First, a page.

While the liberal media and political establishment will inevitably feel an urge to lionize resigning Defence Secretary James “Mad Dog” Mattis for taking a “principled stance” against President Trump, it would do us all well to remember that the very first military action taken by Mattis and Trump was a horrifying crime against humanity.
The Pentagon was forced to admit on Thursday that the U.S. Special Forces raid on the village of al-Ghayil in Yakla, Yemen, had killed 35 “enemy combatants” — more than twice of what the original casualty count (14) was reported to have been.
While they claim that there were “minimal civilian casualties,” on-the-ground reporting reveals that the vast majority of the slain were, in fact, innocent civilians. “Villagers in al-Ghayil gave the Bureau of Investigative Journalism a list of 25 names of residents killed in the raid, nine of whom were said to be children under the age of 13″ reports Alex Emmons at the Intercept. A pregnant woman was shot in the belly and local doctors attempted to perform an emergency c-section but the baby did not survive, bringing the toll to ten children.
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al-Qaeda in the Arabian Peninsula provided a list of eight more names; taken together, that makes 35 — which means the Pentagon likely is counting the women and children as “enemy combatants.”
One of those children was Nawar “Nora” al-Alwaki, an eight-year-old American citizen, who was shot in the neck and killed.
The raid was an absolute disaster from the start. President Trump and Mattis “approved his first covert counterterrorism operation without sufficient intelligence, ground support or adequate backup preparations” according to Reuters. “One of the three U.S. officials said on-the-ground surveillance of the compound was ‘minimal, at best.‘”
It has also been revealed that the proposed raid had been presented before ex-President Obama, who had refused to give the green light due to operational reasons.
Mattis, however, wanted his prize, which was allegedly the emir of al-Qaeda in the Arabian Peninsula, Qasim al-Rimi — and goaded Trump into giving him the go-ahead by intimating that President Obama was too scared to do it.
He got no prize; the raid accomplished nothing but slaughter the inhabitants of a village who reacted with hostility to armed men who entered their homes at night and then shot their children in the face for asking who they were, as Sheikh Abdelraouf al-Dhahab saw happen to his eleven-year-old nephew, Abdullah.
It’s clear now, a year later, that the Pentagon has drastically misrepresented what happened on that fateful night. While they sold the attack as a raid on a “reinforced al Qaeda base defended with landmines and sniper nests,” local witnesses say that it was simply a village of houses containing gun-owning families in the second most heavily armed country in the world.
It wasn’t even clear that local tribal leader Sheik Abdelraouf was ever fully affiliated with al-Qaeda in the first place; Abdelraouf was trusted enough that the Yemeni government had recently paid him 15 million rials in order to marshal the 800 or so tribal fighters he could summon to fight against the Houthi rebels, who are at odds with both al-Qaeda and the United States.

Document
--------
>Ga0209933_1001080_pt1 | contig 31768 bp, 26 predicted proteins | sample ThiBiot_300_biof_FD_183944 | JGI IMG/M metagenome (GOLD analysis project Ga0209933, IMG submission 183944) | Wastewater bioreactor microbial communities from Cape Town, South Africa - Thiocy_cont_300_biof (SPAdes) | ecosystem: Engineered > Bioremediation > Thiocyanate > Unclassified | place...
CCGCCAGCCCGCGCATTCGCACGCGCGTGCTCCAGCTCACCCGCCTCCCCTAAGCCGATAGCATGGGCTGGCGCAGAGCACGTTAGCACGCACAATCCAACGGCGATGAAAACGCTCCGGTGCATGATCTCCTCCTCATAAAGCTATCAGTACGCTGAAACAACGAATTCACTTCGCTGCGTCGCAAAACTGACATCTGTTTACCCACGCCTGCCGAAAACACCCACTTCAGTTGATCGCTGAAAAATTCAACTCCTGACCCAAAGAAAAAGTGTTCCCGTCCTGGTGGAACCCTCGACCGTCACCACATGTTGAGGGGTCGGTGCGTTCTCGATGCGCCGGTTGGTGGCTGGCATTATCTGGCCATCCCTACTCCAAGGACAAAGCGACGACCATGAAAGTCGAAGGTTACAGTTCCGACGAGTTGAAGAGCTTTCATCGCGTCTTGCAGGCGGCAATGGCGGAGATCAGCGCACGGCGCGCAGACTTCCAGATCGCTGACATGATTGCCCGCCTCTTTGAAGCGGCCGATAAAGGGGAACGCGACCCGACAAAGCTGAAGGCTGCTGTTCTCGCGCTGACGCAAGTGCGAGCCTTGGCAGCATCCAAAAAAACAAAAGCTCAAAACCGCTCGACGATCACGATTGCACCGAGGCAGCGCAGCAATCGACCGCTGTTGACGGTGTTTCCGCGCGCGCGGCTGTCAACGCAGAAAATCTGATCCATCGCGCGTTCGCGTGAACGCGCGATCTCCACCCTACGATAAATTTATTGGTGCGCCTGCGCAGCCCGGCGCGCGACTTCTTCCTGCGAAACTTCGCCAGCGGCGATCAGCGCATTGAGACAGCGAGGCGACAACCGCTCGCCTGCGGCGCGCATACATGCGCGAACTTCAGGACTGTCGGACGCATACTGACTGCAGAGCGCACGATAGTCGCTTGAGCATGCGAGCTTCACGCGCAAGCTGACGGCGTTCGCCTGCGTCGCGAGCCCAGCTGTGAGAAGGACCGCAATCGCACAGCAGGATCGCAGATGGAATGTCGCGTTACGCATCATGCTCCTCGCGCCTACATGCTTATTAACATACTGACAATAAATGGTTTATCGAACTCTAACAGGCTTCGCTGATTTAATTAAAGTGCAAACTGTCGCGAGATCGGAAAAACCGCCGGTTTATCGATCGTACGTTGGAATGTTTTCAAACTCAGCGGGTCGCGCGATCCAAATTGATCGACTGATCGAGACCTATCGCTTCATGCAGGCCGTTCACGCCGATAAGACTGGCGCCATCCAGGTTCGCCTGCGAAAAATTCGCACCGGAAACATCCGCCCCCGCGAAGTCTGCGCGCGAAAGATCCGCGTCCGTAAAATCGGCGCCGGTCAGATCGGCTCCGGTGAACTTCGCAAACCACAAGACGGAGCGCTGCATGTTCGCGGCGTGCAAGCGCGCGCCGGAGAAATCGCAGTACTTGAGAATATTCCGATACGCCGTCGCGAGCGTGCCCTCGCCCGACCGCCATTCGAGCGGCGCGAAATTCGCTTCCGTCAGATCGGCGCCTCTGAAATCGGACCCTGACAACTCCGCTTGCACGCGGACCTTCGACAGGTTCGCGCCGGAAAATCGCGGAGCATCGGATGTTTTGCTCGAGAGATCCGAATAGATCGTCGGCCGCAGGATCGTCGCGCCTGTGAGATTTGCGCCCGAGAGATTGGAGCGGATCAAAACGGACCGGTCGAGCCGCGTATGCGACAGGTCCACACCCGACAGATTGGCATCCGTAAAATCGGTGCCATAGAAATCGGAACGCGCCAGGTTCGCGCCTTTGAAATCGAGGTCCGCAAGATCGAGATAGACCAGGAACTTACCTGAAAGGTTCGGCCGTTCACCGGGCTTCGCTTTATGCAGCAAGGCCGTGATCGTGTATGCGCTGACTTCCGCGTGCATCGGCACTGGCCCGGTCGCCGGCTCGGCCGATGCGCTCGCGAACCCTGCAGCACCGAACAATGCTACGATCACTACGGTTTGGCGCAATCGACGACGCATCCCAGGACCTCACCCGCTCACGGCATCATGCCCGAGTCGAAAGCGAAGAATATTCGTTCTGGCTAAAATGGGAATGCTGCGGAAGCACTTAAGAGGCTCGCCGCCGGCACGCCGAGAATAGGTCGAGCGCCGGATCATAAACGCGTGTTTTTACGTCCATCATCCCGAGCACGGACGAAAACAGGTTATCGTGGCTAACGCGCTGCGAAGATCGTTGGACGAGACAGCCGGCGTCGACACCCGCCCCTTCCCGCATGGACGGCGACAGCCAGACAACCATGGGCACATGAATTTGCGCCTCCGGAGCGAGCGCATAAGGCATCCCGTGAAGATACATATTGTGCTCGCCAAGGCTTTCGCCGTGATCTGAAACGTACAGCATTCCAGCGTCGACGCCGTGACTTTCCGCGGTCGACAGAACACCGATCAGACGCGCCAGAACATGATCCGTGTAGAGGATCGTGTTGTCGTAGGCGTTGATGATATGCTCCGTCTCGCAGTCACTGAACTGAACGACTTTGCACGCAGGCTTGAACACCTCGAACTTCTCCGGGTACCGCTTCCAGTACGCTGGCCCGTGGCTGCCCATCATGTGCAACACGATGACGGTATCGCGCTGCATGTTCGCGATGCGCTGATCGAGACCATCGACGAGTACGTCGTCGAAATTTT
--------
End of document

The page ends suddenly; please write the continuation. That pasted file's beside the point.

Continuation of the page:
While several members of the Dhahab family had been al-Qaeda members, reports indicate that the loss of four of his brothers to first al-Qaeda and then American drones had turned Abdelraouf against them; local journalists told al-Jazeera that “he [Dhahab] made clear on numerous occasions that he has no ties with al-Qaeda. He denied that over and over and we know that based on those living with him.”
the Intercept’s determined FOIA requests reveal that the Pentagon was furious with the negative portrayal of the raid in the media, which killed one American SEAL, Owen Williams, and led to the destruction of a $75 million MV-22 Osprey plane.
“Unfortunately, the media did not characterize the mission in a successful light. The media described the raid as killing dozens of civilians and resulting in one death and the destruction of a $70 million dollar [sic] aircraft. The new U.S. administration was seen as brash and unconcerned with U.S. military or Yemeni lives” complained an internal Joint Chiefs of Staff report obtained by the Intercept.
That should come as no surprise to the Pentagon, for it is notorious for being unconcerned with the lives of any foreign people of color lost to their bombs and bullets.
Since the Trump administration took over, over 6,000 innocents have been killed in the relentless bombardment of ISIS-held Iraqi and Syrian cities, not to mention hundreds more killed in Afghanistan, where just last month a U.S. airstrike hit a compound in Helmand province and killed sixteen children.
While the scale of the bombardment and the death toll have substantially increased during the Trump administration, this constant slaughter has been a hallmark of American foreign policy for years now, with nary a peep from the media, the political establishment, or the voters who continually shrug off the incessant death without much thought.
So before we fall over ourselves welcoming James Mattis to “the Resistance,” let’s keep in mind who he really is: the man who said that it is “a hell of a lot of fun to shoot some people.”